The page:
Mothers' involvement in caring for their premature infants: an historical overview
Article first published online: 2 JUN 2003
Journal of Advanced Nursing
Volume 42, Issue 6, pages 578–586, June 2003
How to Cite
Davis, L., Mohay, H. and Edwards, H. (2003), Mothers' involvement in caring for their premature infants: an historical overview. Journal of Advanced Nursing, 42: 578–586. doi: 10.1046/j.1365-2648.2003.02661.x
- Issue published online: 2 JUN 2003
- Article first published online: 2 JUN 2003
- Submitted for publication 17 April 2002 Accepted for publication 6 February 2003
- premature infant;
- neonatal intensive care;
- mother–infant interaction;
- infant outcomes and maternal care
Background. Advances in technology have resulted in increasing survival rates even for extremely premature infants. While sophisticated medical management is vital to infant survival, research has found that social factors and care giving processes are important predictors of infants' later outcome. Consequently, evidence is accumulating to demonstrate the fundamental role of mothers and families to the optimal developmental outcome of premature infants.
Aim. The aim of the work reported here was to undertake an historical overview of premature infant care practices to increase neonatal nurse's knowledge of the crucial role of mothers and families in the care of their premature infants. Understanding past practice and current trends can provide neonatal nurses with critical insight which will assist in formulating current and future care.
Method. Research and historical articles focusing on maternal involvement in preterm infant care from the development of the incubator to the present time were examined. A search of the literature between 1960 and 2002 was conducted using the MEDLINE, CINAHL and PSYCLIT databases. The search terms were premature infant, neonatal intensive care, history, and maternal care.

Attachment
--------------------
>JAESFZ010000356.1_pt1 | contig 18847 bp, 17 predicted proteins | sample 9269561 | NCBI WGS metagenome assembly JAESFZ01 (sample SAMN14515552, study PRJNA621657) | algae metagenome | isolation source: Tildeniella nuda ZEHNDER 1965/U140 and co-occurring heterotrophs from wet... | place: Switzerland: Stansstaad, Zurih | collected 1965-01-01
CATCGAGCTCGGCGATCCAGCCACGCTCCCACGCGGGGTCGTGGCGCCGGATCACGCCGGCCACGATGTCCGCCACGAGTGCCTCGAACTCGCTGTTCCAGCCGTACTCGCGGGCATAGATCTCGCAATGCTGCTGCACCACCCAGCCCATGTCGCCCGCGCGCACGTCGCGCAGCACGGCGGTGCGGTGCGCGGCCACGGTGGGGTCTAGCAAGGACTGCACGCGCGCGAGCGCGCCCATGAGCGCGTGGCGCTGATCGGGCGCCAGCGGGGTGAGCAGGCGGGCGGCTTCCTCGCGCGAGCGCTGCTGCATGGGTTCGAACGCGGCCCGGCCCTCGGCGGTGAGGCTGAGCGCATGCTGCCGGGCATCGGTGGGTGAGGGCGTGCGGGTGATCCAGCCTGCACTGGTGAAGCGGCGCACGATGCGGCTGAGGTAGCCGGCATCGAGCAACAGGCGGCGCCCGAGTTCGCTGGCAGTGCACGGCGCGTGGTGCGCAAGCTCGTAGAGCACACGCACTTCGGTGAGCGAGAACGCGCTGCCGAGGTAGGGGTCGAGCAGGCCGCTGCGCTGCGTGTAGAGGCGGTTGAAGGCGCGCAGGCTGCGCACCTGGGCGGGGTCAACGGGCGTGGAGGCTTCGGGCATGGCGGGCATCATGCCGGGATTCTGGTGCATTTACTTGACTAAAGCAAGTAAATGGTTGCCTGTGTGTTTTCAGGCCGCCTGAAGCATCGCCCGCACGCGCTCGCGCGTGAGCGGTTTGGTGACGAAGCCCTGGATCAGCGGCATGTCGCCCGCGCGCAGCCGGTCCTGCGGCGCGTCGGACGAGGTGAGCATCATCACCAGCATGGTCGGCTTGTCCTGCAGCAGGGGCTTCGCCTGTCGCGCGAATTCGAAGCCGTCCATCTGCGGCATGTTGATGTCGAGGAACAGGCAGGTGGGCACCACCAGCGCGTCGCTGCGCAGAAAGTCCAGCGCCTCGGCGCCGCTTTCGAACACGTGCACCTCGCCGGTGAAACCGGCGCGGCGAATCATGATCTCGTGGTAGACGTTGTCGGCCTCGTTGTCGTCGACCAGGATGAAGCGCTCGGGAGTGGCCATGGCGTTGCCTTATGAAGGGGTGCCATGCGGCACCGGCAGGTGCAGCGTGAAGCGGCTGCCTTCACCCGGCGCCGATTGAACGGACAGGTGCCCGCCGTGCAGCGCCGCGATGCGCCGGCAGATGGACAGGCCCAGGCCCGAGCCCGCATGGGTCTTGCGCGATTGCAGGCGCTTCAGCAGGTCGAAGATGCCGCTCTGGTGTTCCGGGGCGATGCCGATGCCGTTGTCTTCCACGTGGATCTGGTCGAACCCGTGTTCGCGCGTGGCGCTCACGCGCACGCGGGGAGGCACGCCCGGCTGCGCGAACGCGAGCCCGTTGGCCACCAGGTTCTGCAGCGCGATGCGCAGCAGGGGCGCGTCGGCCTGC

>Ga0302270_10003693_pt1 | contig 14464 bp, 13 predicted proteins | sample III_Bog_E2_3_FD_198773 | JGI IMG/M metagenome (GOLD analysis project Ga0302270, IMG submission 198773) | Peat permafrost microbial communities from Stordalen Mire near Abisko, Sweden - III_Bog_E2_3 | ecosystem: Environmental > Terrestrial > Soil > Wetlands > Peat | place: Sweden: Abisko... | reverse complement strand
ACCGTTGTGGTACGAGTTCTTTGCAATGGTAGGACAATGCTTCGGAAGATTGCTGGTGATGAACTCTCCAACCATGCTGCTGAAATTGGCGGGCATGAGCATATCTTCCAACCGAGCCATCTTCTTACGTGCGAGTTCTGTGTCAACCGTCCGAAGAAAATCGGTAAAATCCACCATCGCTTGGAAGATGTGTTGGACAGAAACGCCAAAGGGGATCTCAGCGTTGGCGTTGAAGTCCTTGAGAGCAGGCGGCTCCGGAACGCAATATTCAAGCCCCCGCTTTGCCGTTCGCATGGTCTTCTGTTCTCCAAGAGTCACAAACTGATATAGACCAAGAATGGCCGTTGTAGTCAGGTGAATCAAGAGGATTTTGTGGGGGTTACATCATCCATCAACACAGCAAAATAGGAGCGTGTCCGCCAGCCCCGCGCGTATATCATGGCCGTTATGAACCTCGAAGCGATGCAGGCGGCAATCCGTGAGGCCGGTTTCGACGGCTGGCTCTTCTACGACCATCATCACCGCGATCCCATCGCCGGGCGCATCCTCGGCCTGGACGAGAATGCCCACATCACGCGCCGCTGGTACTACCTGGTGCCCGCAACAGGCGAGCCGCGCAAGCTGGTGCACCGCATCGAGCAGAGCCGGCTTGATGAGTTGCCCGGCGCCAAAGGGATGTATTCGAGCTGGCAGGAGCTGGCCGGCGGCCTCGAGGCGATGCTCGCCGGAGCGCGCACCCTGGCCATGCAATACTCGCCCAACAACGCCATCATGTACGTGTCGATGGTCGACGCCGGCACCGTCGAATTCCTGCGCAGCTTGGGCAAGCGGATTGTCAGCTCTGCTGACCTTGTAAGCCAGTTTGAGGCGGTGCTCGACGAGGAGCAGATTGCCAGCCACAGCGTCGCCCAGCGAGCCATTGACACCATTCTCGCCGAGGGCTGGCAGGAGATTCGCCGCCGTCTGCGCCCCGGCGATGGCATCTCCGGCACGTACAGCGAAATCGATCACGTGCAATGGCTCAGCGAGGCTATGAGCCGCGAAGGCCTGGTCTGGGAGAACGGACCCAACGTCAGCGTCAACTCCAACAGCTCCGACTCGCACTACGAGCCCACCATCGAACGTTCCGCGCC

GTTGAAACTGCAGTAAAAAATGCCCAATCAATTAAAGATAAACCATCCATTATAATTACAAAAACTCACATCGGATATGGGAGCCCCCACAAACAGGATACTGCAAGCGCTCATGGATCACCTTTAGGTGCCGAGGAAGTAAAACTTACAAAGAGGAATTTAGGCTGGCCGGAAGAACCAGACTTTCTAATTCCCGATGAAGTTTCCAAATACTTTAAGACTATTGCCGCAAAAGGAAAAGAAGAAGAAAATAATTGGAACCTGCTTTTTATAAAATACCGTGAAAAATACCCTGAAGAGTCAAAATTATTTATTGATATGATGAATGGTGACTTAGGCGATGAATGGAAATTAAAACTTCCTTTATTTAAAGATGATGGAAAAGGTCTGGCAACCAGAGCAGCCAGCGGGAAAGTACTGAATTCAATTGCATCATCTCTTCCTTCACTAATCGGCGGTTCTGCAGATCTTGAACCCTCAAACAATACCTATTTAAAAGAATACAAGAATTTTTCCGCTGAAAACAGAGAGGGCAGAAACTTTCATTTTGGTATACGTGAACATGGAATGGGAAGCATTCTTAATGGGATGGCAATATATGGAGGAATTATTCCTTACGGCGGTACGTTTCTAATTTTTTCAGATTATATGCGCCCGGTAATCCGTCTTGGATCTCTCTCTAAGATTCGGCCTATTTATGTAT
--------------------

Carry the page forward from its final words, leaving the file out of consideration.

Findings. Three major themes were identified which reflect the development of neonatal care. Firstly, over the last century advances in medical and public health practice saw a decline in mortality rates for mothers and infants. Secondly, the application of this new knowledge resulted in the institutionalization and professionalization of obstetric and neonatal care which, in turn, resulted in the isolation of infants from their mothers. Finally, concurrent advances in infant research emphasized the importance of mother–infant relationships to infants' developmental outcome, resulting in greater flexibility in hospital practices regarding parental contact with their infants.
Conclusion. As biomedical advances in technology continue to help smaller, sicker premature infants to survive, neonatal nurses are strategically placed to promote positive outcomes for infants and their families through the integration of social science and behavioural research into nursing practice.